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Xi leaves mainland China for the first time since 2020

Xi leaves mainland China for the first time since 2020
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Recognition …Kin Cheung/Associated Press

The Ping Shek Estate has long been a magnet for Instagrammers who love to take snapshots of the sky framed on all four sides by the apartment complex’s towering residential towers.

Last Friday, hundreds of crimson Chinese flags appeared on the white balconies of two 28-story buildings in the complex. Each Chinese flag was flanked by two Hong Kong flags, which featured the city’s emblem: a white bauhinia flower with a star on each petal.

A pro-Beijing association distributed the flags across several housing projects, according to state-run Hong Kong newspaper Ta Kung Pao. The particularly lush sea of ​​flags at Ping Shek soon became the talk of the town.

People traveled to Ping Shek, home of about 30,000 residents live in almost 4,500 subsidized apartmentsto take photos of the spectacle, and residents of the industrial district admired the exhibition in the square courtyards.

“That kind of culture is rarely seen in Hong Kong,” said Grace Zhang, a 35-year-old resident who moved to the city from neighboring mainland China’s Guangdong province nearly a decade ago.

She said that her 8-year-old son learned about the handover in class and that she wanted to take a picture of him to mark the occasion.

Lam Yu, a 62-year-old salesman of machinery equipment, paid a visit to see the flags. He craned his neck and pointed his smartphone skyward to take photos.

For him, the handover spelled the end of his role as a second-class citizen in his own city, he said, adding it was hard to see people from Britain getting vaunted public service positions while more qualified Hong Kong locals were left out.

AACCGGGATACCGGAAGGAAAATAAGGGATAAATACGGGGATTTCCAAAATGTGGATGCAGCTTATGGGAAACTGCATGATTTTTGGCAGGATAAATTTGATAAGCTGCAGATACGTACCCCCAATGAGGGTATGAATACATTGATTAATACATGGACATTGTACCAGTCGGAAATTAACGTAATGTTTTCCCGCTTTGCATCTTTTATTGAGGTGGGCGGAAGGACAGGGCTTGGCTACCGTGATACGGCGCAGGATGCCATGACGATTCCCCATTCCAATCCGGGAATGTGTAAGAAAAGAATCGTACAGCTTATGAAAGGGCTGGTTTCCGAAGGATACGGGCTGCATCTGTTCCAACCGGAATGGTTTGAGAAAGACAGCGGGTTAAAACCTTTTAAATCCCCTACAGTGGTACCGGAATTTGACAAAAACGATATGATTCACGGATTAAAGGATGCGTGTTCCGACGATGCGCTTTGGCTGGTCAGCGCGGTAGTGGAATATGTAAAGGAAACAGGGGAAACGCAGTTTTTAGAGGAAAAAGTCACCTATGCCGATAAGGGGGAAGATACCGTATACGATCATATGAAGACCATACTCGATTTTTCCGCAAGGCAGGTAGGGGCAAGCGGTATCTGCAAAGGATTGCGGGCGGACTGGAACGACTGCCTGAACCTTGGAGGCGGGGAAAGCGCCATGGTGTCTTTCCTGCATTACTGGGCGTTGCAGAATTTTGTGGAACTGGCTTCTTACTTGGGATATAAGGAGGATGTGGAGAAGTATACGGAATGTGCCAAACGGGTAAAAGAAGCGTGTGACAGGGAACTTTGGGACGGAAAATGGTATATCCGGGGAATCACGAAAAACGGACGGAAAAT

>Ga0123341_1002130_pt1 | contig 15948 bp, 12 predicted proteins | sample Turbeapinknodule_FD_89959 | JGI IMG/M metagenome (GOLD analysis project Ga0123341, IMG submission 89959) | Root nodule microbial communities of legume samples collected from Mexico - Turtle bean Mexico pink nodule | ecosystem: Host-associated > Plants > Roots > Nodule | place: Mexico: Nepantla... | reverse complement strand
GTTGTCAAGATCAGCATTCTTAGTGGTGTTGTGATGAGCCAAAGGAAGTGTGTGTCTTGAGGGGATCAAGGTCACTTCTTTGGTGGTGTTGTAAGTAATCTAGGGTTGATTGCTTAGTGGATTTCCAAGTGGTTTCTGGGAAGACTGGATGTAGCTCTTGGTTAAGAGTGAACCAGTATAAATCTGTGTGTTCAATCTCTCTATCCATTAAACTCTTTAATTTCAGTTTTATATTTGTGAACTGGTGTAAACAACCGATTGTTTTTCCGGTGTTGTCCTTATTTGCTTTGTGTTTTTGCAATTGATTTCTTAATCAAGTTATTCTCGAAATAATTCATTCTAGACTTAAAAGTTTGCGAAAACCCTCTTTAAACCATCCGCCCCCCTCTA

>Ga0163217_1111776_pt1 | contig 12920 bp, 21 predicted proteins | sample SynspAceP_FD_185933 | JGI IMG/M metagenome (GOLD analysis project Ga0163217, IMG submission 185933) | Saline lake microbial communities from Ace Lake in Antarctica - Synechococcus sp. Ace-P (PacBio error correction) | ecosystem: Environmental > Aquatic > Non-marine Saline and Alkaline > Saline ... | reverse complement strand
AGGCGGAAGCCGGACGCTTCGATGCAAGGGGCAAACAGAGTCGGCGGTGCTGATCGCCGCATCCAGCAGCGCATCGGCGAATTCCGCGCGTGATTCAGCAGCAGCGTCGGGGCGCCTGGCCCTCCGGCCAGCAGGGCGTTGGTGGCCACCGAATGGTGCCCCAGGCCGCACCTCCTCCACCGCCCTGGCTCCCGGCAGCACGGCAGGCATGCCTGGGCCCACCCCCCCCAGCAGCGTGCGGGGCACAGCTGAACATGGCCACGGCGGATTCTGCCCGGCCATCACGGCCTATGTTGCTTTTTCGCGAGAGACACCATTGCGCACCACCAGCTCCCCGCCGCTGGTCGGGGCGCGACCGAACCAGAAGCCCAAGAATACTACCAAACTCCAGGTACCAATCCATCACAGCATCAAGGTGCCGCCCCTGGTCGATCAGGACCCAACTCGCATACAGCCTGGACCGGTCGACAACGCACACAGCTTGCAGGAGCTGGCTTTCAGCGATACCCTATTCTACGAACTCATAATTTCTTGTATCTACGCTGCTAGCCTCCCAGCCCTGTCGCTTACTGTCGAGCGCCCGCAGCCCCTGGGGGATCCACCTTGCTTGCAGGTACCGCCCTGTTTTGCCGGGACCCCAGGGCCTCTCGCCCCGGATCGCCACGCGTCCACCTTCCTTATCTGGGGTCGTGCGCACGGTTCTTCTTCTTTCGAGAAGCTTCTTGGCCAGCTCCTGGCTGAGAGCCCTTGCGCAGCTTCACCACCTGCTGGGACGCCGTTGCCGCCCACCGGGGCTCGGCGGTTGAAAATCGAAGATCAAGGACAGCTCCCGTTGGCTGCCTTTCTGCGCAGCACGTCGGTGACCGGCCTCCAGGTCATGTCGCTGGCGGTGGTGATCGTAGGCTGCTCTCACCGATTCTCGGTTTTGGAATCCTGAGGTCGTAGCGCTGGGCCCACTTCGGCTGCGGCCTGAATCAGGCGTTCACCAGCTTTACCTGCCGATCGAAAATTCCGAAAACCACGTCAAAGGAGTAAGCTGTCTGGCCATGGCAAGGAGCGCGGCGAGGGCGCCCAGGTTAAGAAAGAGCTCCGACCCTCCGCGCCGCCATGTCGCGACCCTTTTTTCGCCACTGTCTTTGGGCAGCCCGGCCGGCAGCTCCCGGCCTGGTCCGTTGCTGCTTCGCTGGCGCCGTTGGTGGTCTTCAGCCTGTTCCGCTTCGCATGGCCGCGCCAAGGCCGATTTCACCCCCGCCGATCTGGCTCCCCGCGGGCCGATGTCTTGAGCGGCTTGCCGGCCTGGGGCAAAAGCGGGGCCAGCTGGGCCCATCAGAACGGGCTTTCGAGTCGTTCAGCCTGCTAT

Initially concerned about how Communist Party policies would affect the city’s prospects, Mr Lam said he was eventually overwhelmed by China’s economic rise.

“There is no way to look at China’s development and not be proud,” he said. “Unless you don’t consider yourself Chinese.”

However, not everyone seemed to appreciate the loyalty to Beijing. Some residents hung sheets that broke up the pattern of the flags.

Elsie Leung, a 63-year-old retired security guard, lamented that her building on a neighboring block could not be decorated with flags because residents there complained.

Although several acquaintances have emigrated from her church, she is positive about the future of the city.

Still, Mrs. Leung was uncomfortable with the suppression of liberties, particularly after the shutdown of independent news outlets and the arrest of Cardinal Joseph Zen under the National Security Act. The cardinal was a leader in a legal aid organization who supported people who were arrested for protesting.

“If you say the wrong thing, you could be arrested,” she said.

Police said early Sunday morning they were investigating reports of defaced or stolen flags from Ping Shek and another complex nearby. No arrests were made, but by Monday morning all flags had been taken down.

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